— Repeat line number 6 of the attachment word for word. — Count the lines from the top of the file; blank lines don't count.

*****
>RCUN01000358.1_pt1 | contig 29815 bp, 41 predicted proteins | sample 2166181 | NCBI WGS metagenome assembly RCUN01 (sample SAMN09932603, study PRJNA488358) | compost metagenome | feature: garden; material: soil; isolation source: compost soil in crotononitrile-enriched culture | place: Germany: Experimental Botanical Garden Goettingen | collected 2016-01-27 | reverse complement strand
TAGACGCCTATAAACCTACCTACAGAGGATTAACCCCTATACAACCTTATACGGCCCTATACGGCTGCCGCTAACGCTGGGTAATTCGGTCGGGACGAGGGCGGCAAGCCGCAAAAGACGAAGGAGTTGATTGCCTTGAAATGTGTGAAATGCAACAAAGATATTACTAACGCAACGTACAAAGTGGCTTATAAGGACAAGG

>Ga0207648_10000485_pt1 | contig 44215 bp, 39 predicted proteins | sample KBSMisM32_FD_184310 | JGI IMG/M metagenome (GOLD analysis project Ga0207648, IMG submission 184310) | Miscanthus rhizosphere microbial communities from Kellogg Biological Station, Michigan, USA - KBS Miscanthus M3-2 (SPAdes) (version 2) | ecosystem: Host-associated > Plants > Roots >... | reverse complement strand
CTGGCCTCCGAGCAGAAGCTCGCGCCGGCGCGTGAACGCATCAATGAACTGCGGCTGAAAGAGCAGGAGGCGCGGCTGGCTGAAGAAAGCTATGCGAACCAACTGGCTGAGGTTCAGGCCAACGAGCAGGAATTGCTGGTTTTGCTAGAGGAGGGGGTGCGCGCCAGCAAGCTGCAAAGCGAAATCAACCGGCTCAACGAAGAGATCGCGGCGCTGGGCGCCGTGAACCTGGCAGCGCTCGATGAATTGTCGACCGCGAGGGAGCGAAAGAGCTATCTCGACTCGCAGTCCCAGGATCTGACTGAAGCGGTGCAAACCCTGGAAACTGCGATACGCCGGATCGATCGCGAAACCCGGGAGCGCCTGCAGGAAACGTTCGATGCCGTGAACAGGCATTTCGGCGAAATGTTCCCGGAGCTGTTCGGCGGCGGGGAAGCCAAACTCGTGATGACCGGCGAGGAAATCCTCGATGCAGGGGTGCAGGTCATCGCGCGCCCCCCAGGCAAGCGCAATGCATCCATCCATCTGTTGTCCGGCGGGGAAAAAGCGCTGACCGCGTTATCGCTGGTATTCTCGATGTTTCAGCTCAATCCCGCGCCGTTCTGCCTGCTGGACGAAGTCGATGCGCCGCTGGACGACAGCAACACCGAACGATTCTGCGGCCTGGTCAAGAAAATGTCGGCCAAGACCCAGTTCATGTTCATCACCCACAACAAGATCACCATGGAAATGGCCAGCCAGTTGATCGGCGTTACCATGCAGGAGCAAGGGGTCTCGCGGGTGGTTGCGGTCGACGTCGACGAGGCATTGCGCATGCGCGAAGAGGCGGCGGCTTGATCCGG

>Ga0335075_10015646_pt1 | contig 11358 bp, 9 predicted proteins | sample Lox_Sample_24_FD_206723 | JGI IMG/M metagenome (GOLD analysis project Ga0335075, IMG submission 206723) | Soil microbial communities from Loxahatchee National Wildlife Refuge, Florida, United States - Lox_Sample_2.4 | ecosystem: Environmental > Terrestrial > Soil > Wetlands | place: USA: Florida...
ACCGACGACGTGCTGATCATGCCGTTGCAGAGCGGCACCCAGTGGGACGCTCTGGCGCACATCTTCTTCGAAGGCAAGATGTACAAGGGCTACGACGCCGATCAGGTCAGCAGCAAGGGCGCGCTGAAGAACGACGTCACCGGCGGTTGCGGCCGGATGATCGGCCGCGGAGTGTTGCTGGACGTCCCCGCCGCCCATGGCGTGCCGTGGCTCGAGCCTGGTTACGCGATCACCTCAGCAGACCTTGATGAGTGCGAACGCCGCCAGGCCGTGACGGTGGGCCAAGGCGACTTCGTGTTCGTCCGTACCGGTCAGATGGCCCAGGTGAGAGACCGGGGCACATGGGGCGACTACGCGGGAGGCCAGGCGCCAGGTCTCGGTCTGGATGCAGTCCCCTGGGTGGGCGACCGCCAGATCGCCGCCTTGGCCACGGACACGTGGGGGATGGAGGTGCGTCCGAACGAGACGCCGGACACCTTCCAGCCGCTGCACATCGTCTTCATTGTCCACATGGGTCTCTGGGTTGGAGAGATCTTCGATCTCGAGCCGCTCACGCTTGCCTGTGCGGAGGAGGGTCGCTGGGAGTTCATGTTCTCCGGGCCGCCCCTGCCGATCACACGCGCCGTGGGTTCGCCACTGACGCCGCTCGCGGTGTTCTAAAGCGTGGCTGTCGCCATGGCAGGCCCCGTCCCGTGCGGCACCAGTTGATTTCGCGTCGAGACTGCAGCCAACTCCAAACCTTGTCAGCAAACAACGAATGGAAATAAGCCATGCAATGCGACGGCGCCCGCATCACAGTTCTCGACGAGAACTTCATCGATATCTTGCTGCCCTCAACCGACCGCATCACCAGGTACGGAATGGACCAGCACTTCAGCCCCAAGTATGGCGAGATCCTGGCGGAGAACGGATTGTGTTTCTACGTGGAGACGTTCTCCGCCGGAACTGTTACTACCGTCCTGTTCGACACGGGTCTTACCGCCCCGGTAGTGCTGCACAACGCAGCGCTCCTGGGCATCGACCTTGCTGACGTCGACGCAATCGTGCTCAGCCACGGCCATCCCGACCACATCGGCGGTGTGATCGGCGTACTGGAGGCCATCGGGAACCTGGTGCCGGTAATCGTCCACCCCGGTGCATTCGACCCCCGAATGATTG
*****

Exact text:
ACCGACGACGTGCTGATCATGCCGTTGCAGAGCGGCACCCAGTGGGACGCTCTGGCGCACATCTTCTTCGAAGGCAAGATGTACAAGGGCTACGACGCCGATCAGGTCAGCAGCAAGGGCGCGCTGAAGAACGACGTCACCGGCGGTTGCGGCCGGATGATCGGCCGCGGAGTGTTGCTGGACGTCCCCGCCGCCCATGGCGTGCCGTGGCTCGAGCCTGGTTACGCGATCACCTCAGCAGACCTTGATGAGTGCGAACGCCGCCAGGCCGTGACGGTGGGCCAAGGCGACTTCGTGTTCGTCCGTACCGGTCAGATGGCCCAGGTGAGAGACCGGGGCACATGGGGCGACTACGCGGGAGGCCAGGCGCCAGGTCTCGGTCTGGATGCAGTCCCCTGGGTGGGCGACCGCCAGATCGCCGCCTTGGCCACGGACACGTGGGGGATGGAGGTGCGTCCGAACGAGACGCCGGACACCTTCCAGCCGCTGCACATCGTCTTCATTGTCCACATGGGTCTCTGGGTTGGAGAGATCTTCGATCTCGAGCCGCTCACGCTTGCCTGTGCGGAGGAGGGTCGCTGGGAGTTCATGTTCTCCGGGCCGCCCCTGCCGATCACACGCGCCGTGGGTTCGCCACTGACGCCGCTCGCGGTGTTCTAAAGCGTGGCTGTCGCCATGGCAGGCCCCGTCCCGTGCGGCACCAGTTGATTTCGCGTCGAGACTGCAGCCAACTCCAAACCTTGTCAGCAAACAACGAATGGAAATAAGCCATGCAATGCGACGGCGCCCGCATCACAGTTCTCGACGAGAACTTCATCGATATCTTGCTGCCCTCAACCGACCGCATCACCAGGTACGGAATGGACCAGCACTTCAGCCCCAAGTATGGCGAGATCCTGGCGGAGAACGGATTGTGTTTCTACGTGGAGACGTTCTCCGCCGGAACTGTTACTACCGTCCTGTTCGACACGGGTCTTACCGCCCCGGTAGTGCTGCACAACGCAGCGCTCCTGGGCATCGACCTTGCTGACGTCGACGCAATCGTGCTCAGCCACGGCCATCCCGACCACATCGGCGGTGTGATCGGCGTACTGGAGGCCATCGGGAACCTGGTGCCGGTAATCGTCCACCCCGGTGCATTCGACCCCCGAATGATTG